7. Go to bed early.

I advised you to wake up early. And the best way to do this – is to go to bed early! By doing this, you’ll build powerful self-discipline, and also find yourself with regular spells of quiet time. If you go to bed early, you can use the minutes before you sleep as a way to clear your thoughts from the day, and allow new ideas to come to mind. One added benefit: Going to bed early means you’re likely to sleep deeper.[3]

There’ll always be busy times in your life, but make sure to balance these with regular periods of tranquillity.

You’ll be amazed at how much calmer you feel – and how much more productive you’ve become.

Featured photo credit: ABC News via abcnews.go.com

Reference

More by this author

Craig J Todd

Freelance Writer helping businesses and people to thrive.

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Last Updated on August 16, 2018

16 Productivity Secrets of Highly Successful People Revealed

16 Productivity Secrets of Highly Successful People Revealed

The same old motivational secrets don’t really motivate you after you’ve read them for the tenth time, do they?

How about a unique spin on things?

These 16 productivity secrets of successful people will make you reevaluate your approach to your home, work, and creative lives. Learn from these highly successful people, turn these little things they do into your daily habits and you’ll get closer to success.

1. Empty your mind.

It sounds counterproductive, doesn’t it?

Emptying your mind when you have so much to remember seems like you’re just begging to forget something. Instead, this gives you a clean slate so you’re not still thinking about last week’s tasks.

Clear your mind and then start thinking only about what you need to do immediately, and then today. Tasks that need to be accomplished later in the week can wait.

Here’s a guide to help you empty your mind and think sharper:

How to Declutter Your Mind to Sharpen Your Brain and Fall Asleep Faster

2. Keep certain days clear.

Some companies are scheduling “No Meeting Wednesdays,” which means, funnily enough, that no one can hold a meeting on a Wednesday. This gives workers a full day to work on their own tasks, without getting sidetracked by other duties or pointless meetings.

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This can work in your personal life too, for example if you need to restrict Facebook access or limit phone calls.

3. Prioritize your work.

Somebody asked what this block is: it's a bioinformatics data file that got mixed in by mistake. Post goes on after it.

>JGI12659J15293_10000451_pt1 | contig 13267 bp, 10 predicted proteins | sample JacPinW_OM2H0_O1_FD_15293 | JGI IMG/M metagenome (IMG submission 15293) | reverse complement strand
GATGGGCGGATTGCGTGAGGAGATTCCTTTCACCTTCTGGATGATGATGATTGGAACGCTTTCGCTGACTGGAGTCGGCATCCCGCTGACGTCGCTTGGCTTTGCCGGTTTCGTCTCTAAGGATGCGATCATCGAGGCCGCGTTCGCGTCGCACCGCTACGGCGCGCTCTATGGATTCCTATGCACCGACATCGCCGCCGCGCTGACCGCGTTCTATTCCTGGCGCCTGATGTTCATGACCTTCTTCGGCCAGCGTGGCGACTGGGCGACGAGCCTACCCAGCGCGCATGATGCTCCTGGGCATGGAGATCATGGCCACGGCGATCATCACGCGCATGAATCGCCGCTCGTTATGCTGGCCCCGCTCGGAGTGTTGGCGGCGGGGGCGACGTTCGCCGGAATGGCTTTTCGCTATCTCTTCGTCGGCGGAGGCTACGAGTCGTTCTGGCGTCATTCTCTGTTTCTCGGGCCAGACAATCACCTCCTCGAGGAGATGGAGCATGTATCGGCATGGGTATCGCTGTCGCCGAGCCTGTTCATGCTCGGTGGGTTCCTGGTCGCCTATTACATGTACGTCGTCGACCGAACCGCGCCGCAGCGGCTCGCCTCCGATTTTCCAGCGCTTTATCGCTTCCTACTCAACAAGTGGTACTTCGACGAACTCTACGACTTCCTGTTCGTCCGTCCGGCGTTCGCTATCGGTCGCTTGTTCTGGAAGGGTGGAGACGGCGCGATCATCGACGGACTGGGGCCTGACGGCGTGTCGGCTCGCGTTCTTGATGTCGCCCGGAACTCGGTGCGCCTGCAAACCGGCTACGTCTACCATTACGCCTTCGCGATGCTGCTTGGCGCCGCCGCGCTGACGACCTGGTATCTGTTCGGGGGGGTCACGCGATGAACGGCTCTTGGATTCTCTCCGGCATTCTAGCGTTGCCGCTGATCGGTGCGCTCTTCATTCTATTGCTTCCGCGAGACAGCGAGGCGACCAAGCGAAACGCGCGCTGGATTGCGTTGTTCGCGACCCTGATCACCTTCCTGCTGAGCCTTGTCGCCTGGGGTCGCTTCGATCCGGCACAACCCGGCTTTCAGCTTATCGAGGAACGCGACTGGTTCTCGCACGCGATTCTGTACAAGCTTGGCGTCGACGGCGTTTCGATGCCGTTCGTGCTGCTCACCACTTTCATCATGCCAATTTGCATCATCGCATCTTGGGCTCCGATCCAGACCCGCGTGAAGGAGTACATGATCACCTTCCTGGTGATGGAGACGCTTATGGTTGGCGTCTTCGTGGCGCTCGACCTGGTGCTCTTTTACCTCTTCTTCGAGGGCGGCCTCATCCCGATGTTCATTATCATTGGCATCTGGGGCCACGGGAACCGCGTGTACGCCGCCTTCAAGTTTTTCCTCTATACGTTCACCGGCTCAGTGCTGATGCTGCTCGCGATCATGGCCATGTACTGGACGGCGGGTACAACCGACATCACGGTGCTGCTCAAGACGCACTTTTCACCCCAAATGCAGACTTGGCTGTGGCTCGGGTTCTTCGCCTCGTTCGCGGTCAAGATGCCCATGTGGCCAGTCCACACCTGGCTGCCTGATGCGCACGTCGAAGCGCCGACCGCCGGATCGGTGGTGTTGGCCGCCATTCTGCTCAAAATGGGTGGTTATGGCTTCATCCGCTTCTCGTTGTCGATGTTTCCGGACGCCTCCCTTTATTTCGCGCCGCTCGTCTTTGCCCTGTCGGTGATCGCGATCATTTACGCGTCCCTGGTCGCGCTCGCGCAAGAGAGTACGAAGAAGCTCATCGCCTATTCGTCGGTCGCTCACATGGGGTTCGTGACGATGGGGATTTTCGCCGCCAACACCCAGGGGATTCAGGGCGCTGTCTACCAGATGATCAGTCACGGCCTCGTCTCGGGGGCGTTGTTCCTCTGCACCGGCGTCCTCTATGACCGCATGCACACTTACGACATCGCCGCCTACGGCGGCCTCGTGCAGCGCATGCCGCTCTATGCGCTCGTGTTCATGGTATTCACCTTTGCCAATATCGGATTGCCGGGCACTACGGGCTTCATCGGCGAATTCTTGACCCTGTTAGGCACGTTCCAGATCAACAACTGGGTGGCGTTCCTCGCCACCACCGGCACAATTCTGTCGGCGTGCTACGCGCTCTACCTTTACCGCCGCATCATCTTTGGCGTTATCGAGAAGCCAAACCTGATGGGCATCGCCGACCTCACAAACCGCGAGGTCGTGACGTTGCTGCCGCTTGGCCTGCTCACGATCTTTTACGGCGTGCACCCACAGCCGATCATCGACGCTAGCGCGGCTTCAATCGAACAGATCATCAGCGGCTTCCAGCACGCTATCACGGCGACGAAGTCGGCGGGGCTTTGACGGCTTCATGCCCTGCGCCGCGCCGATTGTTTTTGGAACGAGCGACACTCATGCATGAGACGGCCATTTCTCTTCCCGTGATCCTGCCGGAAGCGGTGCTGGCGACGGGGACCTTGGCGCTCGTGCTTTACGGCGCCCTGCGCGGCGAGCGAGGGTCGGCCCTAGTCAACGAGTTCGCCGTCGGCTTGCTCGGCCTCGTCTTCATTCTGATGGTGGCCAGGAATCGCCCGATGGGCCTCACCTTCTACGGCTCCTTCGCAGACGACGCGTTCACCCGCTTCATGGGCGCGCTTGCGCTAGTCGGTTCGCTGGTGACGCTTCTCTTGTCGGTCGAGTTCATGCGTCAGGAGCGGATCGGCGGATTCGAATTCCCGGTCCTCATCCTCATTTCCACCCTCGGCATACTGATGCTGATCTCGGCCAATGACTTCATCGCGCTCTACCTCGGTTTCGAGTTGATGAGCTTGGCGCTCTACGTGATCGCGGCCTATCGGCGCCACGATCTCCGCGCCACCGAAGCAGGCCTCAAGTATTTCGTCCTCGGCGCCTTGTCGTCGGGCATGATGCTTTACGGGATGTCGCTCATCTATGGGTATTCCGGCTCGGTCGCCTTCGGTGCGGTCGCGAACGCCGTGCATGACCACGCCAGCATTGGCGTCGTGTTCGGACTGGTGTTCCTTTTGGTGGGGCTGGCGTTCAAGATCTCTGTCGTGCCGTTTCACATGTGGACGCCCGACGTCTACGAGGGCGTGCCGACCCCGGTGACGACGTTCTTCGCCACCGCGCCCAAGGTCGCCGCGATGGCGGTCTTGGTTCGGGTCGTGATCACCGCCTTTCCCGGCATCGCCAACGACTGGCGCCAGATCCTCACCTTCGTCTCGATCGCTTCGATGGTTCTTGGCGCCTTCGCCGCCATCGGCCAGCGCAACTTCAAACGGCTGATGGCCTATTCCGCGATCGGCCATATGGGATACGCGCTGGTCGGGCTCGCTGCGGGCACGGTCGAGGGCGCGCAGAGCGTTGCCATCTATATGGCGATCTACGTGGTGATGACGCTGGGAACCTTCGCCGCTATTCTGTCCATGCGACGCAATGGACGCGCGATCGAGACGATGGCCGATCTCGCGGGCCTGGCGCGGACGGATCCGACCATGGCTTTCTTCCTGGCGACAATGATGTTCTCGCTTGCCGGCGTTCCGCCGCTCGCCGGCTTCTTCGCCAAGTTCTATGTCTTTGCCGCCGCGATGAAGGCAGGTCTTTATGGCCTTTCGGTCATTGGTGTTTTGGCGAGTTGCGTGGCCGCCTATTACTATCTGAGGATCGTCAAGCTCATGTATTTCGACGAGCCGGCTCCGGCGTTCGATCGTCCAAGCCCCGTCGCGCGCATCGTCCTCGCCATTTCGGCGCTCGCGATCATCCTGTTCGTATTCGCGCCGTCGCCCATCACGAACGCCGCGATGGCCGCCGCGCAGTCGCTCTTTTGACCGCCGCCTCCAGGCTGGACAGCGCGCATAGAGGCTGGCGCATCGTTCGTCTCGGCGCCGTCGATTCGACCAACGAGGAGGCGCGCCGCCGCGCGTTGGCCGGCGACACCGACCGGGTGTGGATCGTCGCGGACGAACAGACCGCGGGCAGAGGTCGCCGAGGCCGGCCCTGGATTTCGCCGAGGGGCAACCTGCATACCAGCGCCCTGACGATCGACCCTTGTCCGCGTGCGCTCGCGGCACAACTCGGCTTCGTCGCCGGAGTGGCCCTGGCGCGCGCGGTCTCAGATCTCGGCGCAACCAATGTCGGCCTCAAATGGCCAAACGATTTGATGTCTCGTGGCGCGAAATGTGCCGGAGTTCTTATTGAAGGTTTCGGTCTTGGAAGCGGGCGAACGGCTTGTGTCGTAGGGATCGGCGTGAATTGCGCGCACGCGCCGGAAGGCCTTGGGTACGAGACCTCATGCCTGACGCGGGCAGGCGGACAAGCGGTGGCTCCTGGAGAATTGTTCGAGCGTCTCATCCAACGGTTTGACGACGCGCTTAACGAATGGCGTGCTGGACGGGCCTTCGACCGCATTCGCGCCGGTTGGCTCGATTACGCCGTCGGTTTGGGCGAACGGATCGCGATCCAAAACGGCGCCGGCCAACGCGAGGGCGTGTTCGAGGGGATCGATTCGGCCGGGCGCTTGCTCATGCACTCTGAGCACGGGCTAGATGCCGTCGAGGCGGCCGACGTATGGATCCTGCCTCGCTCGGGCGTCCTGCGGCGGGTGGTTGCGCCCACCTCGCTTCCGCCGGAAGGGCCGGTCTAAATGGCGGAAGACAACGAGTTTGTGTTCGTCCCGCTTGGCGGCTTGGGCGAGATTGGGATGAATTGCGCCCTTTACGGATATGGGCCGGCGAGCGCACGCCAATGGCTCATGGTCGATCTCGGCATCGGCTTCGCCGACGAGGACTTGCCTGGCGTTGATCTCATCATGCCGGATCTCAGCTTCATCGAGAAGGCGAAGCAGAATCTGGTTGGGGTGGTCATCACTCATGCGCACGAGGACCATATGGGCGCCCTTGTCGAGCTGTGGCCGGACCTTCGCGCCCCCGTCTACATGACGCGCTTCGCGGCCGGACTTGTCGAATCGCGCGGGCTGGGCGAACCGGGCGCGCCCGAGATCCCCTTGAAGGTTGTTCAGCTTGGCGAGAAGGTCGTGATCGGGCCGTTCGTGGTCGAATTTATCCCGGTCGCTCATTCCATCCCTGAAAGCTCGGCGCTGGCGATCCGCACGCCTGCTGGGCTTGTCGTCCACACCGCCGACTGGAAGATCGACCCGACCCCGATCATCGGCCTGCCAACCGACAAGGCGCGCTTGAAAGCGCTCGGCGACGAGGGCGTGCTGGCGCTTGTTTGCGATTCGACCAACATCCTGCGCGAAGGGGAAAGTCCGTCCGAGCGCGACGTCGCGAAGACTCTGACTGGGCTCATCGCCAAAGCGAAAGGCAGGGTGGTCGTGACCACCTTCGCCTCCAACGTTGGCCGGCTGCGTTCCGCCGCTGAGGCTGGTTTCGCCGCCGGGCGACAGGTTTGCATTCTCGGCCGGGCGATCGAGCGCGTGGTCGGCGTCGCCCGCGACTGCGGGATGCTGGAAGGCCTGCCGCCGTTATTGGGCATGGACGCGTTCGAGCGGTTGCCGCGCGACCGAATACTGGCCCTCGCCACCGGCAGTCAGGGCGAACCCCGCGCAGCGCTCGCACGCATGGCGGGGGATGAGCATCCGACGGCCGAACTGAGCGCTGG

Don’t think every task is created equal! Some tasks aren’t as important as others, or might take less time.

Try to sort your tasks every day and see what can be done quickly and efficiently. Get these out of the way so you have more free time and brain power to focus on what is more important.

Lifehack’s CEO has a unique way to prioritize works, take a look at it here:

How to Prioritize Right in 10 Minutes and Work 10X Faster

4. Chop up your time.

Many successful business leaders chop their time up into fifteen-minute intervals. This means they work on tasks for a quarter of an hour at a time, or schedule meetings for only fifteen minutes. It makes each hour seem four times as long, which leads to more productivity!

5. Have a thinking position.

Truman Capote claimed he couldn’t think unless he was laying down. Proust did this as well, while Stravinsky would stand on his head!

What works for others may not work for you. Try to find a spot and position that is perfect for you to brainstorm or come up with ideas.

6. Pick three to five things you must do that day.

To Do lists can get overwhelming very quickly. Instead of making a never-ending list of everything you can think of that needs to be done, make daily lists that include just three to five things.

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Make sure they’re things that need to be done that day, so you don’t keep putting them off.

7. Don’t try to do too much.

OK, so I just told you to work every day, and now I’m telling you to not do too much? It might sound like conflicting advice, but not doing too much means not biting off more than you can chew. Don’t say yes to every work project or social engagement and find yourself in way over your head.

8. Have a daily action plan.

Don’t limit yourself to a to-do list! Take ten minutes every morning to map out a daily action plan. It’s a place to not only write what needs to be done that day, but also to prioritize what will bring the biggest reward, what will take the longest, and what goals will be accomplished.